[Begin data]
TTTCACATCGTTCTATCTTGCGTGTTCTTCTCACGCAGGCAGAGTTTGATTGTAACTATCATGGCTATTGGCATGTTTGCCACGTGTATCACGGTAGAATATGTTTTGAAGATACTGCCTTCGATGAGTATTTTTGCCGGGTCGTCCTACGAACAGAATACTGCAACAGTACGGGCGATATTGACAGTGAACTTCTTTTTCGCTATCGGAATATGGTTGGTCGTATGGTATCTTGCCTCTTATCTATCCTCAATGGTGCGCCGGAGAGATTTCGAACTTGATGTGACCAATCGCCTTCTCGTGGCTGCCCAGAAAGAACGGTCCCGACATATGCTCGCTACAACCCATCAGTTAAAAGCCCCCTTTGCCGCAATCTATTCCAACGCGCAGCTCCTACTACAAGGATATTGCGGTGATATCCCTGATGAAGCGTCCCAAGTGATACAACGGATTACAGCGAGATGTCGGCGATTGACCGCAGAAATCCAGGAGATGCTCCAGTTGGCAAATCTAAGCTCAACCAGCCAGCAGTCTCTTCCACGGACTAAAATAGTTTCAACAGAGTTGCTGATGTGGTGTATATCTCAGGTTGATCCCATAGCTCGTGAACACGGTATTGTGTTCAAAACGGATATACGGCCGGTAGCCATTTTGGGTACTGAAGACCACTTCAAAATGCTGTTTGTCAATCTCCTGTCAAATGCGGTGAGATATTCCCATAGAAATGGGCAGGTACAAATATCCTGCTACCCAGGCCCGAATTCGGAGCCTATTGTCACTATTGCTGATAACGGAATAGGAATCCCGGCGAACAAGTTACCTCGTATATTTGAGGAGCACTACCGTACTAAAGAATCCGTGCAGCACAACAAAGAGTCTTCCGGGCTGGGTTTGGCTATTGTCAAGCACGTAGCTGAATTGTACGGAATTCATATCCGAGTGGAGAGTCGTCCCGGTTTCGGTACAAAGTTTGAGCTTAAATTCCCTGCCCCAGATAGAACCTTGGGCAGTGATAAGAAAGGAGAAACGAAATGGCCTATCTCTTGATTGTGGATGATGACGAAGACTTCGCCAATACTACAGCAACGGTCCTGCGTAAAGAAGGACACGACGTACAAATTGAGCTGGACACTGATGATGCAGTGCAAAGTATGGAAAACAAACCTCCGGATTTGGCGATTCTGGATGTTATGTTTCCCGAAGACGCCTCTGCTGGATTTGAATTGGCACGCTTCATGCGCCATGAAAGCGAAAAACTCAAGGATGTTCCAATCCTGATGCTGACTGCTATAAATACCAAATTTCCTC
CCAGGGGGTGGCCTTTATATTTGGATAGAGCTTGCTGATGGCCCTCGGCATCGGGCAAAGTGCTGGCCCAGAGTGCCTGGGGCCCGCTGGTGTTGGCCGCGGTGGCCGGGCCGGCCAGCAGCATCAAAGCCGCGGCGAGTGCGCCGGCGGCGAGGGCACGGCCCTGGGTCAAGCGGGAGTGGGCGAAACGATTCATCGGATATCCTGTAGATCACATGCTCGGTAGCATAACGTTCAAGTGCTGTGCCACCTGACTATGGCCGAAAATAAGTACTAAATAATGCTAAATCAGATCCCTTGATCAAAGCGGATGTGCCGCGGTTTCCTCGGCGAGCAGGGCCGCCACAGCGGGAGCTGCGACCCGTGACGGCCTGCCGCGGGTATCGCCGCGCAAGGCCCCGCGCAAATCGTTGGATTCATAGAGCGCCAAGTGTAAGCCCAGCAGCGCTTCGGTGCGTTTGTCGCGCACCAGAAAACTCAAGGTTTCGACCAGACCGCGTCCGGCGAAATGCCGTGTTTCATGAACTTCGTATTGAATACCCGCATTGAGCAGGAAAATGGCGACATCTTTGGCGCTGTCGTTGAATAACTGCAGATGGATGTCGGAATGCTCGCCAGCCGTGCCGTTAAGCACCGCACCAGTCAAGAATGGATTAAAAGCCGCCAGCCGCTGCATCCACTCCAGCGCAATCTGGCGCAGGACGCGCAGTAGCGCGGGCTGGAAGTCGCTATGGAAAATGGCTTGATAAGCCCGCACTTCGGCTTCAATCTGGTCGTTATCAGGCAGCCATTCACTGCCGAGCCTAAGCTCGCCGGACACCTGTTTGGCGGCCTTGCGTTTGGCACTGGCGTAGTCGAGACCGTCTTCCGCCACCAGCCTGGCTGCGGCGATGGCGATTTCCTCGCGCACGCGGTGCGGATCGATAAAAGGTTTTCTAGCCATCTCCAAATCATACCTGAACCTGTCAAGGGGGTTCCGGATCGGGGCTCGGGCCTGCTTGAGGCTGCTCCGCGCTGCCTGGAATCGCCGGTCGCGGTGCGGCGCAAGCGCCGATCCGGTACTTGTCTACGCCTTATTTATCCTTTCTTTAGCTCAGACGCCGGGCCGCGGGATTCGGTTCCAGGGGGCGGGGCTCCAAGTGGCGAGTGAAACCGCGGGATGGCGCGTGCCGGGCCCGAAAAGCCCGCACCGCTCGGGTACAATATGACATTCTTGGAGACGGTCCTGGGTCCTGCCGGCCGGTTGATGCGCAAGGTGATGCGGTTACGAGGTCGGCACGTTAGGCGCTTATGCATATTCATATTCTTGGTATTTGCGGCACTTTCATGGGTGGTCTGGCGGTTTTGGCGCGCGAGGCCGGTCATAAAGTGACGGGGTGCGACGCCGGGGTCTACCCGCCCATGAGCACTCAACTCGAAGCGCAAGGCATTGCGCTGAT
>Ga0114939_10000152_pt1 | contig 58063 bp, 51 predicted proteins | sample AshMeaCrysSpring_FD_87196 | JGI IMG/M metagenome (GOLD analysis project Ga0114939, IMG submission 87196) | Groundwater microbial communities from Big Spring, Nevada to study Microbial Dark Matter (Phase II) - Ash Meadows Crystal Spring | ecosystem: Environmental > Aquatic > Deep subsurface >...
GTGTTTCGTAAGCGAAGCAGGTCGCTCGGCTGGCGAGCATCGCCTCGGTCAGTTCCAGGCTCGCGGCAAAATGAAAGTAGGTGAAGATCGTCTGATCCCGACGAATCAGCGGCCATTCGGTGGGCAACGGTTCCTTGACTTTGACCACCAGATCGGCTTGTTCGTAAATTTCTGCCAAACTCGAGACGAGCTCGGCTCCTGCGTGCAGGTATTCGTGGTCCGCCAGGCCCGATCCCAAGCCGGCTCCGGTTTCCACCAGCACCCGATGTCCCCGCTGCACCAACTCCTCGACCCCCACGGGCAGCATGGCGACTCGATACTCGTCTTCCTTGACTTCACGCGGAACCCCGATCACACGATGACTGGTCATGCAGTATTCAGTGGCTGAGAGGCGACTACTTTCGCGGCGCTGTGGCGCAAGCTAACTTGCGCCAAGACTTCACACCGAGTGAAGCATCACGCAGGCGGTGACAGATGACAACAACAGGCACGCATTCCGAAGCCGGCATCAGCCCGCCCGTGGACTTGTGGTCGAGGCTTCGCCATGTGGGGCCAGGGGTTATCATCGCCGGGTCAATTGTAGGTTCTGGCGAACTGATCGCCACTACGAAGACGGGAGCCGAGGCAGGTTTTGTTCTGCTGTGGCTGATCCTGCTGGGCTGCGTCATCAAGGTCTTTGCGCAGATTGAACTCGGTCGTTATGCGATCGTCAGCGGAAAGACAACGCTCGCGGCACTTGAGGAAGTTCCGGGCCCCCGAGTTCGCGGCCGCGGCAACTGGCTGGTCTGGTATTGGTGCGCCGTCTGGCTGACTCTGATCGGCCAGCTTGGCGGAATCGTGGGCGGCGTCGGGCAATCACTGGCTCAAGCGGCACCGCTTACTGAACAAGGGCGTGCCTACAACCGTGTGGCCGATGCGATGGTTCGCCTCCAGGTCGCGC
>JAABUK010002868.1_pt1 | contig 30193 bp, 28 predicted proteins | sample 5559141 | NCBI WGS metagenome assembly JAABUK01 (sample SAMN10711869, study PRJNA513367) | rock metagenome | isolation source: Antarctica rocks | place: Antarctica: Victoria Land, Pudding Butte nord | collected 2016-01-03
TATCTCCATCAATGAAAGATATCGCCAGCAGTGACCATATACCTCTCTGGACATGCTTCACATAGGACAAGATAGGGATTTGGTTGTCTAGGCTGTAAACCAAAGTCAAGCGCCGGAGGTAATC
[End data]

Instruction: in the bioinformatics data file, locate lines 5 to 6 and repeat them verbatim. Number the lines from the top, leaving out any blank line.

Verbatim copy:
>JAABUK010002868.1_pt1 | contig 30193 bp, 28 predicted proteins | sample 5559141 | NCBI WGS metagenome assembly JAABUK01 (sample SAMN10711869, study PRJNA513367) | rock metagenome | isolation source: Antarctica rocks | place: Antarctica: Victoria Land, Pudding Butte nord | collected 2016-01-03
TATCTCCATCAATGAAAGATATCGCCAGCAGTGACCATATACCTCTCTGGACATGCTTCACATAGGACAAGATAGGGATTTGGTTGTCTAGGCTGTAAACCAAAGTCAAGCGCCGGAGGTAATC